Ships carry a lot of water. According to one estimate, AIDA Cruises’ AIDAsol requires one million litres – more than 264,172 gallons – of fresh water every day for its 1,000 passengers and crew. This potable water is used in kitchens and laundries, for swimming pools, and for bathrooms and restrooms throughout the liner.
On larger ships, such as those carrying 5,000 to 6,000 passengers and crew members, the amount of water used per day can jump up to about 500,000 gallons. These are huge volumes of water, and water costs money in many different ways. Not only is there the actual cost of the water, but because water is heavy it adds considerable weight to the ship, which can increase fuel costs while the ship is at sea.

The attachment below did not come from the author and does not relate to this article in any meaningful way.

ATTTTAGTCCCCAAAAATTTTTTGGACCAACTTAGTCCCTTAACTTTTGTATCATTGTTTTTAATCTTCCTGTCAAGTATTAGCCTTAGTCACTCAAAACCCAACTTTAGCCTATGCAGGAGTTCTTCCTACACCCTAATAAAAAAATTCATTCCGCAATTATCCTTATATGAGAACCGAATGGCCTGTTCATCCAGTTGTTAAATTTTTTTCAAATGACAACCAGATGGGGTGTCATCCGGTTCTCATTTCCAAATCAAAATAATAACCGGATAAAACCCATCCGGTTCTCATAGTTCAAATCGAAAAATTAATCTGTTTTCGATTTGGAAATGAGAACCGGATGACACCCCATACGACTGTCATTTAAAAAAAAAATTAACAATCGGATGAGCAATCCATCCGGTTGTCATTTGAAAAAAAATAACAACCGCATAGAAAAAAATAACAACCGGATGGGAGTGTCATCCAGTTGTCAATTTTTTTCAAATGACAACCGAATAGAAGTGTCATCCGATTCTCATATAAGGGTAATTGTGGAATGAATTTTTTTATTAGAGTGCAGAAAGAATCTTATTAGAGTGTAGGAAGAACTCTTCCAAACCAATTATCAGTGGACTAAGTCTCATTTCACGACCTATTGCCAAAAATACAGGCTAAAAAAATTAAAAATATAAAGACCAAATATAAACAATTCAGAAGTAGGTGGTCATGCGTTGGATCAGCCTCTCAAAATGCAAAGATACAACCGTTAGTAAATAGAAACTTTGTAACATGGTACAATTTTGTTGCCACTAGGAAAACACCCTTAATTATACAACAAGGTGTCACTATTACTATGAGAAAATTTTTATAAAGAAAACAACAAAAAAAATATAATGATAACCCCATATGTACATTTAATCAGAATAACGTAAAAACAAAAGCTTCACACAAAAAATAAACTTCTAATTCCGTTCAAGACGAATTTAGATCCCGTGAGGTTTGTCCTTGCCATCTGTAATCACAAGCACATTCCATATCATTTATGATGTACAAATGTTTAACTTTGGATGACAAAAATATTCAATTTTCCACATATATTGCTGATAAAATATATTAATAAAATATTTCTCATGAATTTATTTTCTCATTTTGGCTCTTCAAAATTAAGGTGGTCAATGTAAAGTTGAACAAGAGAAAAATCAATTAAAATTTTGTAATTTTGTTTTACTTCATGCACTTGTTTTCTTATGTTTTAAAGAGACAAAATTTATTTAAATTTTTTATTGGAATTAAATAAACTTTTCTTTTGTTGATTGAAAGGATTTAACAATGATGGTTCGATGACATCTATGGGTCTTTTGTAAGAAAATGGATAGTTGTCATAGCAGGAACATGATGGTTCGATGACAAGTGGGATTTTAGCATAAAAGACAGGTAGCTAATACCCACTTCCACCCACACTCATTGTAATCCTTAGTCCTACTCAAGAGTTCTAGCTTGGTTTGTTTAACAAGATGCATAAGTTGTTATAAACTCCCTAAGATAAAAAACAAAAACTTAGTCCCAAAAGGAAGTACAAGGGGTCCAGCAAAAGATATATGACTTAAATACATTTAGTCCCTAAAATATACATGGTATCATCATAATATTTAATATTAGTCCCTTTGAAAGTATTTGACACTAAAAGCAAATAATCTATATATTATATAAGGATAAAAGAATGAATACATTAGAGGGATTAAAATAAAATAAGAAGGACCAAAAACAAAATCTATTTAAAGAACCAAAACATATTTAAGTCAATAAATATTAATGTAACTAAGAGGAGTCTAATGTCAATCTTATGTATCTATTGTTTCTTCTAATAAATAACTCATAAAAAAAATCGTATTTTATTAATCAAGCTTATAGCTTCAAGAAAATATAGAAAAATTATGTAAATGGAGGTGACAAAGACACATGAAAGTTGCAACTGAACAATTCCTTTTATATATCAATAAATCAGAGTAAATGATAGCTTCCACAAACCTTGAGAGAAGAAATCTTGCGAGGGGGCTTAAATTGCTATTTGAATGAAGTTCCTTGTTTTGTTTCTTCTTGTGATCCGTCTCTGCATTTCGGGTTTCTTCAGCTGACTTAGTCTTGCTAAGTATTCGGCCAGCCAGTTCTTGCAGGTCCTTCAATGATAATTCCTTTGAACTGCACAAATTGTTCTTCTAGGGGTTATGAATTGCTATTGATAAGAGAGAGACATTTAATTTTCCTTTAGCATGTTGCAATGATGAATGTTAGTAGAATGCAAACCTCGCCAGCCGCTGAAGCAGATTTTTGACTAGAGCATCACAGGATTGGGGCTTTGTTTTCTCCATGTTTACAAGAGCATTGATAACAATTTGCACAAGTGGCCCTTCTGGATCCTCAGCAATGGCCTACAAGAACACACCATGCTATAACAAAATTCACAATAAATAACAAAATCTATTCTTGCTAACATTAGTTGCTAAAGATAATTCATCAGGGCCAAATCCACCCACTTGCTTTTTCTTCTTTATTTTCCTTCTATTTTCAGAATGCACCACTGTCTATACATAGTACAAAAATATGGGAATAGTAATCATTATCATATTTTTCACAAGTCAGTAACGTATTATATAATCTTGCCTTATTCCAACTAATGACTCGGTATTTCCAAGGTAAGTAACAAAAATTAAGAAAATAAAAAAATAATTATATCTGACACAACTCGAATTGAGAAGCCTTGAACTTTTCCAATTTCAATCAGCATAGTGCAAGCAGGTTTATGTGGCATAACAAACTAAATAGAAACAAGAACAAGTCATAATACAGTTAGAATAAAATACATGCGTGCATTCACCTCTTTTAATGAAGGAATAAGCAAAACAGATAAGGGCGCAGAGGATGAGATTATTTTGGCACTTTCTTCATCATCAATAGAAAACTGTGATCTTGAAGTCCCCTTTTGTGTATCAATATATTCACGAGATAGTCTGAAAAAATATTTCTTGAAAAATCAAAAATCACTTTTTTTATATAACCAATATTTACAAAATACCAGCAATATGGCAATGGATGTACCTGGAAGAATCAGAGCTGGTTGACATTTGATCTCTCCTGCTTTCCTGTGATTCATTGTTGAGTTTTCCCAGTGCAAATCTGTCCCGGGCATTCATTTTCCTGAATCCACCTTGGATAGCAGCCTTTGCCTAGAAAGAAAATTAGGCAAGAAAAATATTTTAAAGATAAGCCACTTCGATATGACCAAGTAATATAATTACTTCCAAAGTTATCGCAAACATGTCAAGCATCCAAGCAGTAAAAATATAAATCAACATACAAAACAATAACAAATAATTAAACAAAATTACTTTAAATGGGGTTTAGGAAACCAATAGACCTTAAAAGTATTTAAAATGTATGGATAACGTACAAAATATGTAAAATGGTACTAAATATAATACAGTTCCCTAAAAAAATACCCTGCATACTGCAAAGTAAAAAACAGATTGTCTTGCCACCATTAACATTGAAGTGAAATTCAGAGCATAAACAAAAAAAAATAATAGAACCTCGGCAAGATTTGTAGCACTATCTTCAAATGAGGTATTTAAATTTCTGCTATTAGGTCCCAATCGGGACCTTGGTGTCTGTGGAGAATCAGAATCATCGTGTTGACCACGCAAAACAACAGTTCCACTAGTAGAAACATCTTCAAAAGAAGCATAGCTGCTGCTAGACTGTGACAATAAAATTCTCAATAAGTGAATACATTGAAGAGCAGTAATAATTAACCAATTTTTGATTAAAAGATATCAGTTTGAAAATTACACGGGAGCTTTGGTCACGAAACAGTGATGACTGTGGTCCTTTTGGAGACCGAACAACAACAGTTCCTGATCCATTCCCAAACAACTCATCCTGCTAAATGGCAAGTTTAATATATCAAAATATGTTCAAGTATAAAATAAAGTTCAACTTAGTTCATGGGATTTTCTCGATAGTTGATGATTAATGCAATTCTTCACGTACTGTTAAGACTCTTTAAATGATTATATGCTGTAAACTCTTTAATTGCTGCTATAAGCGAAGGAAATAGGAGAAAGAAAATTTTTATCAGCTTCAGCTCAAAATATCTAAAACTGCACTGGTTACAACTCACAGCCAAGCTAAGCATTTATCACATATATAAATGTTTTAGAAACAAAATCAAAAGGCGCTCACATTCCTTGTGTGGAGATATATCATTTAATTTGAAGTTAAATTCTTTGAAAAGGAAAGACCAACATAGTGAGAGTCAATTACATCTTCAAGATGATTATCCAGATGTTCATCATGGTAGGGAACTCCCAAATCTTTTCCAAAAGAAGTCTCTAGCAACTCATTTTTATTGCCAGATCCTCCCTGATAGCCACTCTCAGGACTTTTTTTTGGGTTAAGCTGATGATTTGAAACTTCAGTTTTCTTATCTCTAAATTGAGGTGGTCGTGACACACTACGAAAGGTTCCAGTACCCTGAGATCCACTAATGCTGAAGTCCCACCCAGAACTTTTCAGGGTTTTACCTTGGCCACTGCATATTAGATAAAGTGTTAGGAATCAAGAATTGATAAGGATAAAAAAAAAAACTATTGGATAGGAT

A gallon of water weighs slightly more than eight pounds. That means that a larger ship needs to carry as much as four million pounds of water to meet the needs of the ship and its passengers for just one day. And that’s not the end. Water that is flushed from a toilet or urinal typically goes into a blackwater holding tank, where it is stored until the ship docks. In most cases, emptying the blackwater tanks is also quite expensive, especially because those costs have steadily risen in the last decade. Ports outside the US see it as a revenue stream.
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